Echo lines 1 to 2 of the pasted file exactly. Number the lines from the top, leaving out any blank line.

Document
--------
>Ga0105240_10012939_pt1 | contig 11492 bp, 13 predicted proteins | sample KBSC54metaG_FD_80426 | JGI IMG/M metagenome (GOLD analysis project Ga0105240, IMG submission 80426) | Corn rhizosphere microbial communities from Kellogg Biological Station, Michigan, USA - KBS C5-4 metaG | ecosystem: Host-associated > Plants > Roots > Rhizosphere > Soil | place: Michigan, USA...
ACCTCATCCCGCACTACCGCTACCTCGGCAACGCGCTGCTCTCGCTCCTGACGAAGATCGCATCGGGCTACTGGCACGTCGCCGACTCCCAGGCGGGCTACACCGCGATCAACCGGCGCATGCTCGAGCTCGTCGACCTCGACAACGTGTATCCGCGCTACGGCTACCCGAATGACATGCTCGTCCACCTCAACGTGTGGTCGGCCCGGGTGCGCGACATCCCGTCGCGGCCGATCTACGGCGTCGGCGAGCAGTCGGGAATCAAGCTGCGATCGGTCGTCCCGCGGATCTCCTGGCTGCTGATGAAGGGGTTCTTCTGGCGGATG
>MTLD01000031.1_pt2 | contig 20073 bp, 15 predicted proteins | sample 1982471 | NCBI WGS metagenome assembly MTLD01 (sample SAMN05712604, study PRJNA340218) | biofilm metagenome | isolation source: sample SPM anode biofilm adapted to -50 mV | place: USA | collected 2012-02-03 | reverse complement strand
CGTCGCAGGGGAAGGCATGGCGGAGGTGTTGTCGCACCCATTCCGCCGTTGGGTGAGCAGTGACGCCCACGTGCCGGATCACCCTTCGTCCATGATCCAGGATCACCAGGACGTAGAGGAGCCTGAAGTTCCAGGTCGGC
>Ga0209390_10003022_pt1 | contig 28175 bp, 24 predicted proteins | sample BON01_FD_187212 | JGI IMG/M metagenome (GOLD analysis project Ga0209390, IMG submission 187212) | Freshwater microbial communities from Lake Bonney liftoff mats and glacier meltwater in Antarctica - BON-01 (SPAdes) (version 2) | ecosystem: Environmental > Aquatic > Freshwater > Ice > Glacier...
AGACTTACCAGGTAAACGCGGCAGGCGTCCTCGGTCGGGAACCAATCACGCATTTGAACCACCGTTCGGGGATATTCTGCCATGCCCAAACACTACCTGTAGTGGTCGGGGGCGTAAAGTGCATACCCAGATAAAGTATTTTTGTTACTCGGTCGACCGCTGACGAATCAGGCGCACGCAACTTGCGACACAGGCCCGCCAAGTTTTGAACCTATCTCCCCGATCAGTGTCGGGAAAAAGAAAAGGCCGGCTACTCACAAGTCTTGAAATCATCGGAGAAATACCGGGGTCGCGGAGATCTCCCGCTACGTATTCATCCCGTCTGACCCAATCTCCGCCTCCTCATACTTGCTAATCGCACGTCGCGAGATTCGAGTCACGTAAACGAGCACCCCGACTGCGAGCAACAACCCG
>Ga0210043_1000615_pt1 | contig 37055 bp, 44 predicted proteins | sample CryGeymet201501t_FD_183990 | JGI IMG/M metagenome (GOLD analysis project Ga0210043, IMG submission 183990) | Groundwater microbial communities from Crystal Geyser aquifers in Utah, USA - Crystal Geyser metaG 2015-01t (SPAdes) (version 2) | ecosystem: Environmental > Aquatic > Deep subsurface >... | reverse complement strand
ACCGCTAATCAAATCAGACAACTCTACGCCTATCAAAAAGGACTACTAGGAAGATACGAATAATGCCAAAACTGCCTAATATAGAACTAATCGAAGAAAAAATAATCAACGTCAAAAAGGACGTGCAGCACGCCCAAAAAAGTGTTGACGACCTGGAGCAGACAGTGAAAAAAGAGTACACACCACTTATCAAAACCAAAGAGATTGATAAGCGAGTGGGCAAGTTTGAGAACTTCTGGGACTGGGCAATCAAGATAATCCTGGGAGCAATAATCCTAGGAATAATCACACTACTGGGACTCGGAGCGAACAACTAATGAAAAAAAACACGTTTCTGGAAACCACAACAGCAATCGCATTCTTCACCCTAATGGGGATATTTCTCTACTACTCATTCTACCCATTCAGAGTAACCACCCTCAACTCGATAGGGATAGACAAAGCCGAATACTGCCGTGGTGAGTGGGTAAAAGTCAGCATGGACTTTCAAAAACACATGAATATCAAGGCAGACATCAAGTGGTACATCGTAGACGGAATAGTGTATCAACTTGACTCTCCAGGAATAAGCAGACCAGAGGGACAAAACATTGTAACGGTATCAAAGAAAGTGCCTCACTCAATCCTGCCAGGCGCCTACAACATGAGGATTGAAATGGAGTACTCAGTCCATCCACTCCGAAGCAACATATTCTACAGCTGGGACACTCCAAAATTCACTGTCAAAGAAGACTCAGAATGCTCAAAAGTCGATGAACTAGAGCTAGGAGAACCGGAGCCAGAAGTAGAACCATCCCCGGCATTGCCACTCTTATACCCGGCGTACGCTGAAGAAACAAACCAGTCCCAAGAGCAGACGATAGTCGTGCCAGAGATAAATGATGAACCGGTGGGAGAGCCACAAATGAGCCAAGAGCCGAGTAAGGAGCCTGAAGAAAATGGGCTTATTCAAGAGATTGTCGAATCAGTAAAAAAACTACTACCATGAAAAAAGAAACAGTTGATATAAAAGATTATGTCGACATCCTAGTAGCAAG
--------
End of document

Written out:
>Ga0105240_10012939_pt1 | contig 11492 bp, 13 predicted proteins | sample KBSC54metaG_FD_80426 | JGI IMG/M metagenome (GOLD analysis project Ga0105240, IMG submission 80426) | Corn rhizosphere microbial communities from Kellogg Biological Station, Michigan, USA - KBS C5-4 metaG | ecosystem: Host-associated > Plants > Roots > Rhizosphere > Soil | place: Michigan, USA...
ACCTCATCCCGCACTACCGCTACCTCGGCAACGCGCTGCTCTCGCTCCTGACGAAGATCGCATCGGGCTACTGGCACGTCGCCGACTCCCAGGCGGGCTACACCGCGATCAACCGGCGCATGCTCGAGCTCGTCGACCTCGACAACGTGTATCCGCGCTACGGCTACCCGAATGACATGCTCGTCCACCTCAACGTGTGGTCGGCCCGGGTGCGCGACATCCCGTCGCGGCCGATCTACGGCGTCGGCGAGCAGTCGGGAATCAAGCTGCGATCGGTCGTCCCGCGGATCTCCTGGCTGCTGATGAAGGGGTTCTTCTGGCGGATG